Wednesday, June 29, 2005

Top 5 Godzilla Movies

Saturday, I'll be seeing the latest Godzilla flick, Godzilla: Final Wars, on the big screen. It will actually be the third Godzilla I've seen on the big screen, having seen the amazing Godzilla Mothra King Ghidorah: Giant Monsters All-Out Attack a year ago...or was it two years? Who the hell knows...and Godzilla 1985 in it's theatrical run. I'm a pretty huge Godzilla fan. I loved them as a kid. Then I tried to pretend that I liked them "ironically" as a teenager (irony really being just an excuse to keep watching Godzilla movies and listening to KISS records after you've figured out that they're crap). Now, I just love them, and I don't give a shit what anyone thinks. These are my top 5 Godzilla films. Not ranked in order, because each one is great in a different way.

Godzilla (1954): This is actually a very good scifi monster movie. It's as beautifully photographed as any Japanese film from that era, with a strange, shiny quality to the nighttime, rain-soaked city of Tokyo. Later Godzilla designs moved his eyes to the front of his head to humanize him, but in this version, the eyes are on the side, implying a reptile whose only thoughts are to satisfy it's hunger. There's certainly no sense that you could reason with this thing. Great theme music, great sound effects, and really kind of scary.

Godzilla vs. Megalon(1973): This was the second Godzilla film I saw (the first was the awful Godzilla's Revenge). They broadcast it on NBC, with a guy in a Godzilla suit introducing the film and cracking jokes between commercials (I recently found out that it was John Belushi). I guess this is my choice for a fun, "campy" Godzilla flick. It conjures memories of all those Saturday afternoon creature features growing up. Godzilla teams up with a robot to fight two monsters, Gigan and the incredibly weird Megalon (some kind of giant roach with a light on his head who spits exploding stones or something). And it's one of those where there's a kid with a baseball hat who keeps saying that Godzilla's not a monster, he's just misunderstood. There's so much wacky shit in this movie. Godzilla even does a flying drop kick on Megalon, which is utterly insane. The weirdest part is this scene right at the begining, when the kid is in the water on some kind of float that's shaped like a big fish, with two smaller fish on the sides that act as propellors or something. Every time I see it, I'm amazed that it's actually in there. It seems like the kind of false memory you'd have from your childhood--getting something you dreamed mixed up with something you actually saw.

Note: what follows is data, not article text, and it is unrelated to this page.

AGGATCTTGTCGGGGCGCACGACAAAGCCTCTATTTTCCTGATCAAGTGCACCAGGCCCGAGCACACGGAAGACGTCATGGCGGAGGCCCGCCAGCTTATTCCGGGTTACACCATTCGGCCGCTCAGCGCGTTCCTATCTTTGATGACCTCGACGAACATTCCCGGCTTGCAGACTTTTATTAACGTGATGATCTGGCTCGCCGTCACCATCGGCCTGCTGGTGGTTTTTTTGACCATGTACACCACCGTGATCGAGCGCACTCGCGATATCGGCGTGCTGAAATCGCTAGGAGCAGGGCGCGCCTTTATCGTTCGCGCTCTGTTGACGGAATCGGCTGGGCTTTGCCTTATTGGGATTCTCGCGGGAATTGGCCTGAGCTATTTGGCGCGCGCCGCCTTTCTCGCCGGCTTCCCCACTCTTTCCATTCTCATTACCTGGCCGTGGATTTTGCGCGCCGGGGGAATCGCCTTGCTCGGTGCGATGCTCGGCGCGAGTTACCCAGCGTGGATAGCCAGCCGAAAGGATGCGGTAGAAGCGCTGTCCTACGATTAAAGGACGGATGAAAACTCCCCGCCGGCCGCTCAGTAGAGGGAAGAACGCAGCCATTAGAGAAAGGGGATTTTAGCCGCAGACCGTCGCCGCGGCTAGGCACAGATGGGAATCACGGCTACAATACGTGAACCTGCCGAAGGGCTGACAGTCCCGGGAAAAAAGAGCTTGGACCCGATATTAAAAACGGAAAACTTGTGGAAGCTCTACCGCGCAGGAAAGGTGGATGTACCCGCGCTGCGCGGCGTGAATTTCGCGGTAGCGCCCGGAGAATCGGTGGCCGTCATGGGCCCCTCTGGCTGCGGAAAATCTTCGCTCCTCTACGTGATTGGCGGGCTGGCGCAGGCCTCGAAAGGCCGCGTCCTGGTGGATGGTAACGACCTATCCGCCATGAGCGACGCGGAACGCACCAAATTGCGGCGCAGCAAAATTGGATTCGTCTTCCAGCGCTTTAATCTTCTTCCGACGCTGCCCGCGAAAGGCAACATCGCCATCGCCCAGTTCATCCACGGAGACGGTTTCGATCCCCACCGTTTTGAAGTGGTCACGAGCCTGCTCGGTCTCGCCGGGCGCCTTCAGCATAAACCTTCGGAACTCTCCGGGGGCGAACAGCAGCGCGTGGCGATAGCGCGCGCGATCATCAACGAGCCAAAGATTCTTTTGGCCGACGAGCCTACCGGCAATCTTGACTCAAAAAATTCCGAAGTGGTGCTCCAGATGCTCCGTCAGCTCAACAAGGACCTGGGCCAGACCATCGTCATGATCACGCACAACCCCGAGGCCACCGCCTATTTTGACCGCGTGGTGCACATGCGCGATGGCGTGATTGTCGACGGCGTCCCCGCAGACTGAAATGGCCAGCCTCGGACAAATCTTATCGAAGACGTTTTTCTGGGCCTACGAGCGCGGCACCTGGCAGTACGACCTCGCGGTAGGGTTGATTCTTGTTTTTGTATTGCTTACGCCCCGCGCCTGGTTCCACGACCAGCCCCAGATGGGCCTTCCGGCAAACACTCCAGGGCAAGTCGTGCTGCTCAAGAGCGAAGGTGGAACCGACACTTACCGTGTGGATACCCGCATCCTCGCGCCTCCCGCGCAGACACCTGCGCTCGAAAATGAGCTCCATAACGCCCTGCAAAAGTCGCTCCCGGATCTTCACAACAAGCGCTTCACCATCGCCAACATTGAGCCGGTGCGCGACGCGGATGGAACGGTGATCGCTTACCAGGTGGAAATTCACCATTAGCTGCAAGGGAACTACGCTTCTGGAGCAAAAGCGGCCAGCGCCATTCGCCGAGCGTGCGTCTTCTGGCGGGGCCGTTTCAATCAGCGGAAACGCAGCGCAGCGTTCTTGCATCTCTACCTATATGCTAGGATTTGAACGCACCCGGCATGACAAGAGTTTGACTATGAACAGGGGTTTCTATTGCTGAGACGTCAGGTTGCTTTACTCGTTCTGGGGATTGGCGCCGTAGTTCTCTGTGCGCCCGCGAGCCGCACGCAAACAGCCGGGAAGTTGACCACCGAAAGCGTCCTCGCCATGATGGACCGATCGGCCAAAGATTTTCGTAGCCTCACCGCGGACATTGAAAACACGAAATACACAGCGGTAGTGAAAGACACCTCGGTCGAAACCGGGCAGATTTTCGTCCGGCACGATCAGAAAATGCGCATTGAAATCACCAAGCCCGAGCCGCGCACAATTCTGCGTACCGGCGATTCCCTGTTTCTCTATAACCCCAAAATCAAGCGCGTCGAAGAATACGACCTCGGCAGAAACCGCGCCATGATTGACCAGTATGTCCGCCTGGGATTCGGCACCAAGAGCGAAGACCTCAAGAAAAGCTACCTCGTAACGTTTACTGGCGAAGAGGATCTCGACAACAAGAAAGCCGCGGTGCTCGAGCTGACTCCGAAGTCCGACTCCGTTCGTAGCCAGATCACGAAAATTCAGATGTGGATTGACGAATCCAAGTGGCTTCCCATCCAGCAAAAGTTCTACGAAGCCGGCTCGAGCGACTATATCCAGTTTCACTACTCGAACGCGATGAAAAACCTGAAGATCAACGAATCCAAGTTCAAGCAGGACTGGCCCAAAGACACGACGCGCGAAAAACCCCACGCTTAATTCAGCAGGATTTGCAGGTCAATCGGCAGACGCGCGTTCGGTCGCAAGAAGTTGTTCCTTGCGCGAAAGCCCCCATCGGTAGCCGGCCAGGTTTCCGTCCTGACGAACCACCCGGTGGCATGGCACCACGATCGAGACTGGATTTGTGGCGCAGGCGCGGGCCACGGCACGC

Godzilla vs. King Ghidorah(1991): This one is from the second series of Godzilla films, made in the late 80s and early 90s. Ghidorah is my favorite monster, so that gives this a big advantage. But this also has a complex, time-travel plot, probably the best story in any Godzilla film, and even some effective emotional resonance between Godzilla and an old Japanese general.

Godzilla vs. Destroyah(1995): The climax of the second series. For all-out, rock'em-sock'em monster fight action, this is the one. Destroyah is a pretty nasty beast, with elements of Alien and Predator in it's design.

Godzilla Mothra King Ghidorah: Giant Monsters All-Out Attack (2001): This might be my very favorite. Takes Godzilla back to it's dark roots. The new Godzilla design has a fat stomach, similar to old drawings of T-Rexes, and hollow, pupil-less eyes. This is sort of a reimagining of Godzilla as a mythological monster, representing the souls of angry Japanese soldiers (I think). The elemental gods of fire(Ghidorah), water(Mothra), earth(Barran?) and air(Rodan) must be summoned to do battle with him. You really feel the sense of doom when Godzilla is attacking, and some of the deaths hurt. And it has Ghidorah.

For the record, I think the fan-favorite Destroy All Monsters is overrated. It should be the best of them, but there's actually very little monster-vs.-monster action, and when there finally is, it's just everyone ganging up on Ghidorah. Although it is the best film title of all time.


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